Moody's Investors Service's released its National CPPI index for August, which showed a 2.4% monthly rise  in commercial real estate (CRE) prices.

The CPPI index has currently risen for four straight months and is 15.3% above the lows in April 2011. The increase was attributed partly to the decline of the distressed transaction share. These deals typically sell for lower valuations. Distressed share of all repeat sale transactions dropped to 21.7%, which is down 5.9% from last month. At the same time, distressed prices dipped 3.5% from July numbers.

Barclays Capital analysts said that they do not view the CPPI increase as a positive for the market. Tt might actually even be seen as a negative sign, which showes that there are less distressed transactions being closed now potentially a result of the lack of financing.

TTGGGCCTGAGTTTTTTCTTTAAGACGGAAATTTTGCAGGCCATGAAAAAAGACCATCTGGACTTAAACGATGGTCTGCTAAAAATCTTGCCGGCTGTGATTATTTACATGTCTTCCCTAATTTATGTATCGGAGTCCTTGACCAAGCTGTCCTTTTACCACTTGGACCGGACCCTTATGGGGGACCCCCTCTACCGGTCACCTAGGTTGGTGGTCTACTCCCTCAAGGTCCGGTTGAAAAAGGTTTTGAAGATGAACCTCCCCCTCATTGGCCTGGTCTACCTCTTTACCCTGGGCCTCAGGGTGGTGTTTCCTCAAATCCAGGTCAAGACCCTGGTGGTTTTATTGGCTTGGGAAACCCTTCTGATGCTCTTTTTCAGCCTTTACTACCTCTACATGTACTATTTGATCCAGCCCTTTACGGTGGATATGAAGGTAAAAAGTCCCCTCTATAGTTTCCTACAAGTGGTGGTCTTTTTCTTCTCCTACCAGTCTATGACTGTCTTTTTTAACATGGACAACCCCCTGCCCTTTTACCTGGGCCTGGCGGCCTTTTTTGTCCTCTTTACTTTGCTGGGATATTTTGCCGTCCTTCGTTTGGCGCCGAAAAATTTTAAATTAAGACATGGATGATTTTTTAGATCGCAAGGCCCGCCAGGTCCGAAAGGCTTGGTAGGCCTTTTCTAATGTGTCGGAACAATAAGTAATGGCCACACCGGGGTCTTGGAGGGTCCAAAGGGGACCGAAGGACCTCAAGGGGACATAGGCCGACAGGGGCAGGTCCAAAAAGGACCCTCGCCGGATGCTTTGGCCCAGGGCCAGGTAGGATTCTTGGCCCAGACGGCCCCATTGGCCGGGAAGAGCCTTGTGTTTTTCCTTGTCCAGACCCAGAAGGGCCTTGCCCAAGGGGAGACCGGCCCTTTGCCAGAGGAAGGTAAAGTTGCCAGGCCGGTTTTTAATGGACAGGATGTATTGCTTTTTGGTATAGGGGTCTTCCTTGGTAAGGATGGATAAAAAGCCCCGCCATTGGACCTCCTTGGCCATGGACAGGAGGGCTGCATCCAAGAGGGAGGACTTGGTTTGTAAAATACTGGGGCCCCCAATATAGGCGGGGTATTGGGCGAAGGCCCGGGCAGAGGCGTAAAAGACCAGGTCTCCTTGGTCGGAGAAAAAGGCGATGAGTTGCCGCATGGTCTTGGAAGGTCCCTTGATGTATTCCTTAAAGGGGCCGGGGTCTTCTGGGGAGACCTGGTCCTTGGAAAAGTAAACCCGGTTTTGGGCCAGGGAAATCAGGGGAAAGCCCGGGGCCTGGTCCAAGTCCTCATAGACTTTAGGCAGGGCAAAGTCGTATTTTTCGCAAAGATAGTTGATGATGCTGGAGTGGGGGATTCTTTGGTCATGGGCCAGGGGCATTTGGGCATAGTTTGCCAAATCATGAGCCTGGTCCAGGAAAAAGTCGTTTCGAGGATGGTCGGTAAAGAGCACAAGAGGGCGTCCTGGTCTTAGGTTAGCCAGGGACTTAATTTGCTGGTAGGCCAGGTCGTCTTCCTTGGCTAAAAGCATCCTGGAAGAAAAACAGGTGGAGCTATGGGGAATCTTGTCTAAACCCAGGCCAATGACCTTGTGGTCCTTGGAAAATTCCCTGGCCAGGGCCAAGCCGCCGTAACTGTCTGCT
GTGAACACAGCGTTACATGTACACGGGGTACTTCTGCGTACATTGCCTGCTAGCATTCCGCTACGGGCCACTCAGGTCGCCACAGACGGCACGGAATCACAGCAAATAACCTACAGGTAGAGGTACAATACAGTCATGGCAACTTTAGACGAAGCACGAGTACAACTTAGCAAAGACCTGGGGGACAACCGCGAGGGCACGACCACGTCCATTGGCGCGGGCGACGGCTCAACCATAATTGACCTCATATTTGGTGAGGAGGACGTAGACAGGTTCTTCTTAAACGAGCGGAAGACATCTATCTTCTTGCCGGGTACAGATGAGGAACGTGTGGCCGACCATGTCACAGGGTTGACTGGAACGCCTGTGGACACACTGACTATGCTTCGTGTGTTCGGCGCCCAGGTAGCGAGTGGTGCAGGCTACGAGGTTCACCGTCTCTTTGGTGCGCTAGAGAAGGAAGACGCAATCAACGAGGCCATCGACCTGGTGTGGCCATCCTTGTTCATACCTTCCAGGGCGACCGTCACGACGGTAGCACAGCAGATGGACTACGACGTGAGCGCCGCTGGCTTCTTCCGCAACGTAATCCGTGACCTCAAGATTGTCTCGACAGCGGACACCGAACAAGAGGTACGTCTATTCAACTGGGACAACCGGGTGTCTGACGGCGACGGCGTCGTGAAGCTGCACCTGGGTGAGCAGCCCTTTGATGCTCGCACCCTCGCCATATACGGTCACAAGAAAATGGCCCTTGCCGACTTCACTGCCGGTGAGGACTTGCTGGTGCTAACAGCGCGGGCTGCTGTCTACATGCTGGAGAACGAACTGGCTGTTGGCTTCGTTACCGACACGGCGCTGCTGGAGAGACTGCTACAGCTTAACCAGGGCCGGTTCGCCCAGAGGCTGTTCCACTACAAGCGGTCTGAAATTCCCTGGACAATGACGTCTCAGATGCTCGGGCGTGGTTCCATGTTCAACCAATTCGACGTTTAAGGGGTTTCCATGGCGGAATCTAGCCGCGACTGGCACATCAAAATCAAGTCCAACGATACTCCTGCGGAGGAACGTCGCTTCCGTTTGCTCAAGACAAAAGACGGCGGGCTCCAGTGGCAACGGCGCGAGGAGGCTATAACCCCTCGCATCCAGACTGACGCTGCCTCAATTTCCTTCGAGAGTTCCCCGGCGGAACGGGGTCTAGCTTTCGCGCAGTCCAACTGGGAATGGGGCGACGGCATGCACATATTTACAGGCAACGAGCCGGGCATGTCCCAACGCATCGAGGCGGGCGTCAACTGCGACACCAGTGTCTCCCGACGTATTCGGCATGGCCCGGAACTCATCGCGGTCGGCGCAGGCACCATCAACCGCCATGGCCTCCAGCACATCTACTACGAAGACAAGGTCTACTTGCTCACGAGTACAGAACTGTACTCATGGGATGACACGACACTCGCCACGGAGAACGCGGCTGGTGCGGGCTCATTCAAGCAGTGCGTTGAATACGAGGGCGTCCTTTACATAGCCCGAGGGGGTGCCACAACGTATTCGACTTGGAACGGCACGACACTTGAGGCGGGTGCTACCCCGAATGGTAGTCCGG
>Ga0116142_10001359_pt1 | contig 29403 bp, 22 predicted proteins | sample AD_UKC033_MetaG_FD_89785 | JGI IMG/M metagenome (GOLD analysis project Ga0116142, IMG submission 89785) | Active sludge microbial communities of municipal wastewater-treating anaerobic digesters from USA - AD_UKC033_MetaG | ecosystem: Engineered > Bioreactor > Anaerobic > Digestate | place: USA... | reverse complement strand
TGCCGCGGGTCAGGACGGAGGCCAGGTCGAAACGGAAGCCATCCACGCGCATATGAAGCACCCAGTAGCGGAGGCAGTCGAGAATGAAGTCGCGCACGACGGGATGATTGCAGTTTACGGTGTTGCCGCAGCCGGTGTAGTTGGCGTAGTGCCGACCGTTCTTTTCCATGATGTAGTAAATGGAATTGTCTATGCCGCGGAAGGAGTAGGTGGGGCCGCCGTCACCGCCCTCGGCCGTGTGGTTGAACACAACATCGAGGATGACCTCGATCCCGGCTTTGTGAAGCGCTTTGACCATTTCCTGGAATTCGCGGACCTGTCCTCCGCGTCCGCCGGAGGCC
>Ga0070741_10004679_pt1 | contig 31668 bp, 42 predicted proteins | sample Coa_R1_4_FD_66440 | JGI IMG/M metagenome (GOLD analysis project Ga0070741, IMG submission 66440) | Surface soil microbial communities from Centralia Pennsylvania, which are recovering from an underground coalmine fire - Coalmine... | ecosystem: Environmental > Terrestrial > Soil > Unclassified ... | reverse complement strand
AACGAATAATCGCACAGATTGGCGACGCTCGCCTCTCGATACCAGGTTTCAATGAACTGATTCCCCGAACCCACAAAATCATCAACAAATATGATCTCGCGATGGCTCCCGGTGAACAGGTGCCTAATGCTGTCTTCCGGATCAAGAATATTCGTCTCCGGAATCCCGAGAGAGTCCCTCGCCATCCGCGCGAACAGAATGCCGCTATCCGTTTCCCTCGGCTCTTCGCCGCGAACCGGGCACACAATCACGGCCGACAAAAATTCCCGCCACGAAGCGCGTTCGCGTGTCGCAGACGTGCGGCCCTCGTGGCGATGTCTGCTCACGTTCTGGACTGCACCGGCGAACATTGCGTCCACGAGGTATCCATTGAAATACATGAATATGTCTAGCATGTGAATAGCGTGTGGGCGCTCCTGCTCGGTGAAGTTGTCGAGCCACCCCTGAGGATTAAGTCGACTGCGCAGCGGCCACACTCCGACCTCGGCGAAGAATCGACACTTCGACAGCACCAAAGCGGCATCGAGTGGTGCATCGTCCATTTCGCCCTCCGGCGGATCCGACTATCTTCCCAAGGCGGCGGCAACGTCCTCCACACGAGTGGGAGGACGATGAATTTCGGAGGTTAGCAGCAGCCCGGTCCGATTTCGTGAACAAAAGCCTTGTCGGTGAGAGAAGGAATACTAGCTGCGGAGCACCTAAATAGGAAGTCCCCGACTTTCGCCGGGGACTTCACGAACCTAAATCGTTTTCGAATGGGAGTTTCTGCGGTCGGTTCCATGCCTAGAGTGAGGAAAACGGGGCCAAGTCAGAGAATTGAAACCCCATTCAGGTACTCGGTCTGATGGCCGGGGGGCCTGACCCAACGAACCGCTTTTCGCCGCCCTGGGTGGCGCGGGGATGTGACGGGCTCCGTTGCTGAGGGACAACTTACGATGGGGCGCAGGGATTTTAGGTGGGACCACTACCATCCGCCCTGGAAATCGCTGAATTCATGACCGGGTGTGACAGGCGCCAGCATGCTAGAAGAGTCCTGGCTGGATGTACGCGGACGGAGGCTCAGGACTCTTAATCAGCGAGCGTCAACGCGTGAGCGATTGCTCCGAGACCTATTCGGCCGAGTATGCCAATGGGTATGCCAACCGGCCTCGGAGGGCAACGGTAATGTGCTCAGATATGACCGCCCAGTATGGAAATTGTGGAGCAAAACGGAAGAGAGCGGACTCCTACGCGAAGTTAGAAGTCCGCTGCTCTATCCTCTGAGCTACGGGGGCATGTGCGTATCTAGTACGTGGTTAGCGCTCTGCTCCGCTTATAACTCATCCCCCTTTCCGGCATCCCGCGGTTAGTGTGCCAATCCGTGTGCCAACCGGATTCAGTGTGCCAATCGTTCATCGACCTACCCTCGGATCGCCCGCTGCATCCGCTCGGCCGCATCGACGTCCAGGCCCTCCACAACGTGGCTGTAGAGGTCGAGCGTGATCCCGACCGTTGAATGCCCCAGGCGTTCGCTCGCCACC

In light of the current macroeconomic troubles and the tightening of lending standards, Barclays analysts said do not think a broad-based, sustainable appreciation of CRE prices in the near term.  

Analysts expect lending capital to be available for the trophy properties in top-tier markets where performance continues to be divorced from the rest of the market. The Moody's Six-City index tracking prices in major Tier 1 centers showed a rise over just 0.8% in August. Given this, BofA Merrill analysts said that the future CPPI index reads will be more dependent on the volume of distressed deal in the upcoming months versus the price dynamics.

Tad Philipp, Moody's director of commercial research, said in the report that while distressed sales may be near their high-water mark he does not expect a significant increase in CRE prices near-term due to the slowdown in originations stemming from wider securitized commercial mortgage spreads.

Events like the fiscal troubles in Greece have caused the spread widening in the commercial mortgage-backed securities market, Philipp said in a recent interview.

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